In Nepal, a borrowed camera yields a lifelong lesson

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Ogilvy & Mather's worldwide chief creative officer on lessons learned in an unfamiliar land

The simple truth of reciprocity experienced by Tham Khai Meng while backpacking as a youth has helped him in business and in life. He explains why this lesson, as well as the thirst for restlessness, are so important for creatives.

Over the years, I’ve been to a lot of places, seen a lot of things and been the recipient of a lot of advice – both sought and unsought. But one of the most valuable life lessons I learned was from many years ago as a young man backpacking round India and Nepal. A man loaned me his Rolleiflex camera for three days. For no reason. He was a complete stranger, a Nepalese, and he didn’t know me from Adam. He just trusted me.

Conventional advice would have told me he was crazy, but it’s a funny thing about human beings. If you trust them, often they repay your trust. It’s called reciprocity and is a fundamental principle governing human relations. If you are nice, people are nicer back; and if you are bad, they are worse back. It’s why wars always spiral out of control and why sales people give you free gifts.

This simple truth has stood me well in business and in life in general.

I discovered the travel bug early. As a kid, I used to be fascinated by a photo I found in a book showing that famous moment on May 10, 1869, when the Union Pacific and Central Pacific railroads met at Promontory Point. As they drove in the last symbolic "Golden Spike," they took a photo. Hundreds of workers crammed into the frame, sitting and standing on the locomotives, wherever they could find a space, like bunches of human grapes. It made me long to go to America.

I didn’t know it at the time, but there was one thing missing from that photo. The Chinese. Ten thousand Chinese laborers built that railway but they weren’t allowed in the photo.

Like immigrants everywhere, they weren’t too popular. One thing the other workers objected to was their strange ways, such as taking a bath. In barrels of water perfumed with flowers, apparently.

Why did they do it? The urge to seek a better life over the next hill is as old as time. Restlessness defines the human spirit.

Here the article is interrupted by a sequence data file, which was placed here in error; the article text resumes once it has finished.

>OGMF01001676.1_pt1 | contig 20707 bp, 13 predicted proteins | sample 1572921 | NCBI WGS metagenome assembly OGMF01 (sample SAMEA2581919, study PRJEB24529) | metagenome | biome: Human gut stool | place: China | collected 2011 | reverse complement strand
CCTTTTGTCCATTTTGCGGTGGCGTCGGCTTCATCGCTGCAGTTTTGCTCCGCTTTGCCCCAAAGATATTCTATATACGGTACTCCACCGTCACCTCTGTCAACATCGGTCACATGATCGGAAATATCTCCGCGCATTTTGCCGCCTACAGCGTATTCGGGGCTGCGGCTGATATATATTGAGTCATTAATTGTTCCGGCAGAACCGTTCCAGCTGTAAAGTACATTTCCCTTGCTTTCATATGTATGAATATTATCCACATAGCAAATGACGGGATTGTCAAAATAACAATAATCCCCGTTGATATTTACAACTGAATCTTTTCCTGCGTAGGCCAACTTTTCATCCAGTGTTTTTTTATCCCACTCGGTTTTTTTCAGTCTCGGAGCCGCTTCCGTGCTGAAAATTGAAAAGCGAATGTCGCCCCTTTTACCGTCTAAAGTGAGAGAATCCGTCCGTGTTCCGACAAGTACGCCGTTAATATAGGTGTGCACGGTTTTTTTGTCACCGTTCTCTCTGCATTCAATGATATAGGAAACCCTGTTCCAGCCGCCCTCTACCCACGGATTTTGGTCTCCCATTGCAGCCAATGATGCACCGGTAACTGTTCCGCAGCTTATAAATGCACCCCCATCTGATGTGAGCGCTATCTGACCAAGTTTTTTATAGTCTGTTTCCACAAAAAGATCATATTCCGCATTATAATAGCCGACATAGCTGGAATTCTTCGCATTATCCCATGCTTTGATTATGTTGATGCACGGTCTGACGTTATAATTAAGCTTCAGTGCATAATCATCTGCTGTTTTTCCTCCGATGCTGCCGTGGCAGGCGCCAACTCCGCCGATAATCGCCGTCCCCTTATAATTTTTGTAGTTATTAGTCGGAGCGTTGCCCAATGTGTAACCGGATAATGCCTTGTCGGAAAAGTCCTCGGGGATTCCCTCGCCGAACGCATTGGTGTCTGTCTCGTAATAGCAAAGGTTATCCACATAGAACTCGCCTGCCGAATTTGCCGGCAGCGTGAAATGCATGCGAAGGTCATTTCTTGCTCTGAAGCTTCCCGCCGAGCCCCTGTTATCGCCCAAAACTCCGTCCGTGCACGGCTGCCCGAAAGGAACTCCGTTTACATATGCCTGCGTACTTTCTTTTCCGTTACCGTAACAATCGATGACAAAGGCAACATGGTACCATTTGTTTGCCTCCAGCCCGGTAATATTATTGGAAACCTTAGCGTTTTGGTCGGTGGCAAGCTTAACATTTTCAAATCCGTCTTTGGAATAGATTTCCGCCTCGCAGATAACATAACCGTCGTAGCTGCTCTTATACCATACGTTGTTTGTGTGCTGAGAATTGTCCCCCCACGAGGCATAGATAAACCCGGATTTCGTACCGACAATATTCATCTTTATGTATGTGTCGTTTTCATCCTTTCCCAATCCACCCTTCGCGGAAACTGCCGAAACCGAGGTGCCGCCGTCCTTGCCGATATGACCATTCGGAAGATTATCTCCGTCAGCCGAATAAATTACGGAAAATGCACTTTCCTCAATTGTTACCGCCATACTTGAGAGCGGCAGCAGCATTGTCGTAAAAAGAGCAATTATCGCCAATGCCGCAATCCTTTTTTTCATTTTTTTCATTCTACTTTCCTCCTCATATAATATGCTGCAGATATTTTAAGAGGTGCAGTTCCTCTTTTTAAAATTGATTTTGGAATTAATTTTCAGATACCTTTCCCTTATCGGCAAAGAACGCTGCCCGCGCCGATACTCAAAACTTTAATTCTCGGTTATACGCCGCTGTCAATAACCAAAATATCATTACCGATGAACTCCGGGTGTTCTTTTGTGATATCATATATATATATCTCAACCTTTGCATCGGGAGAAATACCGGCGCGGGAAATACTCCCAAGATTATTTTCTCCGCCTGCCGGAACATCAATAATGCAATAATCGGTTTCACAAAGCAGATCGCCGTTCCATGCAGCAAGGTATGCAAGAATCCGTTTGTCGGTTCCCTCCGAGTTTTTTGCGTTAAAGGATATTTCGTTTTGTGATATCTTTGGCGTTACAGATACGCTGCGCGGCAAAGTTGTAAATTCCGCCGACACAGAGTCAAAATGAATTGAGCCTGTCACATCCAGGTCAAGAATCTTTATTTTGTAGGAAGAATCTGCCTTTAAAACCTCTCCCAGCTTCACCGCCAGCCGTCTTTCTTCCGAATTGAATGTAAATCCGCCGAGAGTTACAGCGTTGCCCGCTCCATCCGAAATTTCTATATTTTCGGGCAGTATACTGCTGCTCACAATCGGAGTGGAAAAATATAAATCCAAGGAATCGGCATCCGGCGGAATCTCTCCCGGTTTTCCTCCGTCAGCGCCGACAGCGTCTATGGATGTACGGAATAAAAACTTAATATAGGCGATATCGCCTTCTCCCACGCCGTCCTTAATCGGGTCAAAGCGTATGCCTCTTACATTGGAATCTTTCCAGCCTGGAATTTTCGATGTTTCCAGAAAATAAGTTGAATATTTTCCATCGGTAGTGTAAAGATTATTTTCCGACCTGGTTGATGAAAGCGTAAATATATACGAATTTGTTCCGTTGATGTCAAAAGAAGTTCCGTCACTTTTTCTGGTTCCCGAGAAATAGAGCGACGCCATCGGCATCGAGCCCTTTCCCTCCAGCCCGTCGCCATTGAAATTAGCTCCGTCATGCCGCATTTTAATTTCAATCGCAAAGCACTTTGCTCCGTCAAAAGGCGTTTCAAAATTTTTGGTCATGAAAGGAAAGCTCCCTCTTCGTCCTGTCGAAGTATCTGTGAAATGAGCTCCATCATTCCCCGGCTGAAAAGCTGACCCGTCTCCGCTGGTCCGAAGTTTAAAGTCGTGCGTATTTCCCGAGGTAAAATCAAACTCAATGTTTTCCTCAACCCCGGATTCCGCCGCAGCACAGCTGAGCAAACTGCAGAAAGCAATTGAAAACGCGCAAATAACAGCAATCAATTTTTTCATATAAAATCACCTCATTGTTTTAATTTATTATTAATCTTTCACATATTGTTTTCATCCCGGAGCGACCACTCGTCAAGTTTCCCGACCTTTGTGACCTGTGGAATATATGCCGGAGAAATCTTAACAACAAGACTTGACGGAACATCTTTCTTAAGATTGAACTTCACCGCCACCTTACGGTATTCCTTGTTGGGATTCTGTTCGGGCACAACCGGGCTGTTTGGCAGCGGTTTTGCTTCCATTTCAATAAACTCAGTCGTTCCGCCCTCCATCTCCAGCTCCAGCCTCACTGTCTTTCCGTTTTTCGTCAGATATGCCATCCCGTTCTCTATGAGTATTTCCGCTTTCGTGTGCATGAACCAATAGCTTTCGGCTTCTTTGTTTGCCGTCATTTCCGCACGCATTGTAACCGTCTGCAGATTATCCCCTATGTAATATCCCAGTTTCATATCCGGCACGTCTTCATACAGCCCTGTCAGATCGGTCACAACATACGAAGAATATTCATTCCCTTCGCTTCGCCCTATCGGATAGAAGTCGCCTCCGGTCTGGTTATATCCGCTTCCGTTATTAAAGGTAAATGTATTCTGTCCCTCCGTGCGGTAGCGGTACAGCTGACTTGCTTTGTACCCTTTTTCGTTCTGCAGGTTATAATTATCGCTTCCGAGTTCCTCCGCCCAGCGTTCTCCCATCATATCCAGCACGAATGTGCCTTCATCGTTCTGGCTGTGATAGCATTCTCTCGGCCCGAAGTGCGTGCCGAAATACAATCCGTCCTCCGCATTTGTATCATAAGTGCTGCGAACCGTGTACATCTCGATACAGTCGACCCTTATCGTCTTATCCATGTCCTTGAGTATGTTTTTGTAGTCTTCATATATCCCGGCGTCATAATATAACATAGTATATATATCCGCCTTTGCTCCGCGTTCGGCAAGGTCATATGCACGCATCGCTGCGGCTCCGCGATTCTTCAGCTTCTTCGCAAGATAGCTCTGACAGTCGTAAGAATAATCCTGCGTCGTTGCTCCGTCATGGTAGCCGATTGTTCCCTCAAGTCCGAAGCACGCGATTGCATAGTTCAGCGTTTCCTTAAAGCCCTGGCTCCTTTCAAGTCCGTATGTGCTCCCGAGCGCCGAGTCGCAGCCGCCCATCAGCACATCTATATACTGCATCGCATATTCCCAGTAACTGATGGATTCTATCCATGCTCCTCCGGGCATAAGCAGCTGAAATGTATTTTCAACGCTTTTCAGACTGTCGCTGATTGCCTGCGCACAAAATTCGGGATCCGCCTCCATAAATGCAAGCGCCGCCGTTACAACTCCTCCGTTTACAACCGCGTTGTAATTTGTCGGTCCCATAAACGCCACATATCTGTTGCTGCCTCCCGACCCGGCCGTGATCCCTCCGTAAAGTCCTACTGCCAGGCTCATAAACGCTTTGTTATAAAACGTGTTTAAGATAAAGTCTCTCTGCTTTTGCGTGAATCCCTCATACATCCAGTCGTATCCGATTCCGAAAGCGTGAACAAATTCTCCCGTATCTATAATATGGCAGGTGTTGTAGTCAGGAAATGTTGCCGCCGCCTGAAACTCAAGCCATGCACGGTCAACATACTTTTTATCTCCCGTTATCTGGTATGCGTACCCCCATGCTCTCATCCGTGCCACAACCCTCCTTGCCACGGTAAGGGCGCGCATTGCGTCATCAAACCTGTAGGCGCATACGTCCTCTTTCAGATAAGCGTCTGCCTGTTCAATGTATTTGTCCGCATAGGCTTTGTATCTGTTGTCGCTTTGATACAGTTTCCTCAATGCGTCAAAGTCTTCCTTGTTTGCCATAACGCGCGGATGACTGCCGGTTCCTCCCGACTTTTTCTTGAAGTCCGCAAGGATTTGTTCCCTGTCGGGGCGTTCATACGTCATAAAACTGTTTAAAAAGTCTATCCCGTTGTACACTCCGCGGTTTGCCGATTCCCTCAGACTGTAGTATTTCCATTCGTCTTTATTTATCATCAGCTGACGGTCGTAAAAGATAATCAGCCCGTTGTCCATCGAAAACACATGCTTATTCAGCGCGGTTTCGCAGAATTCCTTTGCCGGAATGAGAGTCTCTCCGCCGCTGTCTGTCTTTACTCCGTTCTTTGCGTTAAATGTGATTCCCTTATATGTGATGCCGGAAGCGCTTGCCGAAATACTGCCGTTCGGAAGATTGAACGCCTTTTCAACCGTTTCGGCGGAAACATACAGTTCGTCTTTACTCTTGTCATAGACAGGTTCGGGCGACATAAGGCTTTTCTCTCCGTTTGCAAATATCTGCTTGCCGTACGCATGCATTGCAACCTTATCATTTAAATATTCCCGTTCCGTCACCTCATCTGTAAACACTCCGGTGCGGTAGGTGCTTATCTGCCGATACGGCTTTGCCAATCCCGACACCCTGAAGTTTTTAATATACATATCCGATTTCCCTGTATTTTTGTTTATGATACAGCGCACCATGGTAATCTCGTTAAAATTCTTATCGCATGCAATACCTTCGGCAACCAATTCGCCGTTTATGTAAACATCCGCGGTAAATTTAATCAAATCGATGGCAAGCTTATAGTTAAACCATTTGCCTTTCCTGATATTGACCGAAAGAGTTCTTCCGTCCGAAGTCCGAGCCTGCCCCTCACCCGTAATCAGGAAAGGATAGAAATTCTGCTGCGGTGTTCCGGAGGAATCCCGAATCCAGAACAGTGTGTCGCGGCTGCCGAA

As the son of Chinese immigrant parents in Singapore, I inherited the restlessness genes. They took me to London as a young man to study art first at Central Saint Martins and then film at the Royal College of Art. When you are a stranger in a foreign country, you stand out. When the spotlight is on you, you have to perform. So, to not fall off the high wire, you have to work harder to succeed. Later, the restlessness genes brought me here to New York.

Of course, it wasn’t economic hardship that made me travel. I did it to feed my soul. Creatives need to be intellectually restless. Creativity requires risk-taking, courting failure, daring to fall flat on your face. As creatives, we need to keep doing the mental equivalent of setting sail for distant lands.

This takes courage. Not the sort that braved Atlantic storms but the sort that braves storms of scorn and defensive, insular thinking.

With Ellis Island on the doorstep, New York is the spiritual home of the intellectual pilgrim. Just being here is exhilarating. Walking around and simply taking it all in is a form of calisthenics for the imagination. New York is my home now but, when I’m not here, I still venture to all four corners of the world for work and to seek creative stimulus.

To avoid stagnation, it’s vital that we constantly challenge ourselves away from our home port. Otherwise, like a tortoise in its shell, we stay in our comfort zone. And, as someone once said, comfort starts out as a servant and ends as your master.

Or, to put it another way, you can’t think outside the box if you spend your life living in one. Unless you are holding a camera, in which case you do indeed capture the world inside a little box.

Maybe that guy in Nepal was trying to tell me something.


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